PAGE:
Carefully place 4 small-medium piles of raw sliced fish (tuna, salmon,
octopus yellowtail, etc.) at opposite ends of the bowl (forming a plus
sign). Sprinkle slivered cucumbers (vinegared) and thin strips of Nori on
top. Serve with a small bowl of spicy Korean sauce (typically based on
bean paste) on the side. The trick is to get rice, lettuce, fish,
cucumber, nori, and spicy sauce all into one bite - and every bite. Very
very good. The most reliably good place I've ever had this was
in Harvard Square, in Cambridge, Massachusetts. Haven't been there in years
Tonight we went out to dinner in Seattle at
St. Clouds. We were lucky enough to
stop at a friend's house so he could pick up a couple of bottles of wine to
bring to dinner - the Paradigm
Cabernet Sauvignon 98
was yummy. The appetizers were very good. In particular (as we'd heard) the
Panzanella was very good. At first I was a little overwhelmed by how
much balsamic vinegar was used in the dish, but in the end I decided it was
really distinctive. Almost sweet. The shrimp ceviche tostadas were decent.
Entrees didn't go as well. Ranging from bland fish, to dry steak, to fries
that we're a bit limp we were just underwhelmed. The onion rings that came
with my steak were an exception as well as the ribs which were juicy and
flavorful. 8 of us split one (large) dessert. The ice cream sundae. It came
with a great chocolate sauce that inspired friends to make the following
Scharffen Berger Chocolate Fudge Sauce. (I've since made the recipe - it
rocks. Need to melt it a bit in the microwave before serving.) Bottom line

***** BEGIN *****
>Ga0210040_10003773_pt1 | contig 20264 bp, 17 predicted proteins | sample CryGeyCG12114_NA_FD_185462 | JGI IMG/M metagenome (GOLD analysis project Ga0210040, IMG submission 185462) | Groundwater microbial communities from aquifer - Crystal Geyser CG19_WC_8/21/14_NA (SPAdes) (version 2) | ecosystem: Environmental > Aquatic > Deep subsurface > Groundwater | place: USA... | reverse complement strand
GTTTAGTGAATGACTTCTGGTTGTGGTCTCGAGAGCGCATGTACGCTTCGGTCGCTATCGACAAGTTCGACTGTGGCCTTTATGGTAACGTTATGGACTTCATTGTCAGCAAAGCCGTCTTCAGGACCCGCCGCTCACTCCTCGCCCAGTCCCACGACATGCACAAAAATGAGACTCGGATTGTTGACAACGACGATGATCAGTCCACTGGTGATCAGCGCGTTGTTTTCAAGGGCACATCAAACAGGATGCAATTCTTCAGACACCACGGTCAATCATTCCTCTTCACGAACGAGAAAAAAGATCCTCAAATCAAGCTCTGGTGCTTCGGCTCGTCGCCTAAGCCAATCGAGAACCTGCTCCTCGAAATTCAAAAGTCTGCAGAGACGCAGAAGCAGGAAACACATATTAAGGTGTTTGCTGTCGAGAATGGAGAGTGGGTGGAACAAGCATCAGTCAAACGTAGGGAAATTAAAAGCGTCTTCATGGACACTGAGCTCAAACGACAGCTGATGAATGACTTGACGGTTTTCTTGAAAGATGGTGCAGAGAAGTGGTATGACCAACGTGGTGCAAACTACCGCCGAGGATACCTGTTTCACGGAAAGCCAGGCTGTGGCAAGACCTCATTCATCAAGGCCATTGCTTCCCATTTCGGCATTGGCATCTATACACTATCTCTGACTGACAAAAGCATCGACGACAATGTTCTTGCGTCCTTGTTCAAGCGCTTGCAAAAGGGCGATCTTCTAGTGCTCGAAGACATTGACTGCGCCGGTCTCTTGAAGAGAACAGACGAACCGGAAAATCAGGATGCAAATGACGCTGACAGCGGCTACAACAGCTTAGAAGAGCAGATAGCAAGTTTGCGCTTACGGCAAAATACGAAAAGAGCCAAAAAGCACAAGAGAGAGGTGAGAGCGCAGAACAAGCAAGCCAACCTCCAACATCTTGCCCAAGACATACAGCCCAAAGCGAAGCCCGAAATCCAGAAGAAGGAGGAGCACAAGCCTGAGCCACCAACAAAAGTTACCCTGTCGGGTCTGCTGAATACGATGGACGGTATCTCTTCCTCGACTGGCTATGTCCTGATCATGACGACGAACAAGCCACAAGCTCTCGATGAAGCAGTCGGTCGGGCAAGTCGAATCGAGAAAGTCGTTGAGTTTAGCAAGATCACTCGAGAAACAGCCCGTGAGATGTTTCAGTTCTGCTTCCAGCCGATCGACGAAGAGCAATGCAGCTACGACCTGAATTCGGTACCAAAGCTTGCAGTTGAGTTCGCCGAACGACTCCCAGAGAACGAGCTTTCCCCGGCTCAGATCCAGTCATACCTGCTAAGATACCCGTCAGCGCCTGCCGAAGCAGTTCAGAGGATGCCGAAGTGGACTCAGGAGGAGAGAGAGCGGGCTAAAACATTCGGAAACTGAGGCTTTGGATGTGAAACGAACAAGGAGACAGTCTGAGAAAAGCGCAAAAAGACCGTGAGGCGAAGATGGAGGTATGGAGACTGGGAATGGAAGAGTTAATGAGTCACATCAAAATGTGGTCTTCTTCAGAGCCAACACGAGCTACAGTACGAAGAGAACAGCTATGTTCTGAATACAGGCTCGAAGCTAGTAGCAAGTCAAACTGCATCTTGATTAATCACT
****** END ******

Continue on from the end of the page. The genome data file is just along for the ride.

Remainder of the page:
on the night out - St. Clouds scores points for having a very "homey" feel
but like many restaurants of late starts decently with the appetizers but
falls down on the entrees. I often wonder why more restaurants don't just
turn into Tapas bars.
Ketchup is starting to evolve. :) The LA times has a short
article about the
history of ketchup (requires free registration) as well as
talking about some enhancements to modern tomato ketchup. Weird that there's
no mention of some major new advancements from the king of ketchup Heinz.
They recently released
as well as the new
flavored ketchups (scroll down a bit). One funny thing I noticed while
poking around the Heinz site is that they also sell
tomato seeds. My
favorite seeds (based solely on the arugula they grew which was incredible
large and peppery) are from
seeds of change.
We recently went on a trip to Boston. Before going
we spent a bunch of time researching which restaurants to go to. In the
recent issue of Food and Wine, Thomas John was featured as one of
America's Best New Chefs of 2002 in the country. He is the Executive
Chef at Mantra, in Boston,
Massachusetts. Mantra is said to be a fusion of French and Indian
cuisines. Dinner was fantastic. The restaurant is in an old bank lobby. The
downstairs (where the kitchen is located) is replete with huge bank vault
door. The bar is the former teller counter. The bread tray made many trips
past our table with the best item being small warm
nan. They were so good the bread lady kept running out. The staff was
very attentive, but the service seemed to get even better when we started
looking at the expensive wines on the wine list. As always, I was looking
for a big Cab. The assistant sommelier ended up recommending
Sauvignon Napa Valley 97. She nailed it. The Snowden was huge and tasty.
All in all the meal was incredible with the attention to detail of French
cooking and the spices of India. From the
review "The tendril-like tangle housing the hookah smokers and the gimmicky
bathrooms seem calculated to please the adolescent taste of new money." The
hookah room was cool, the bathrooms did have a cool trick (i won't spoil the
surprise) and the people at Citysearch seem a trifle insecure about my
newfound ability to afford dinner at Mantra. Whatever...
Last night we went over to a friends' house and
made a variety of foods. The most interesting part of the evening (other
than the fact that I finally made decent sushi rice for the first time) was
a unique American delicacy -
Deep Fried Twinkies. I am not a fan of
Twinkies, and I only had one bite, but it was surprisingly yummy. They were
fried in a rotofryer. The St. Petersburg Times recently reported on an
upscale version of this delicacy.
One other note from last night, someone brought up
the Fancy Food Show
- this bears further investigation. We might have to attend.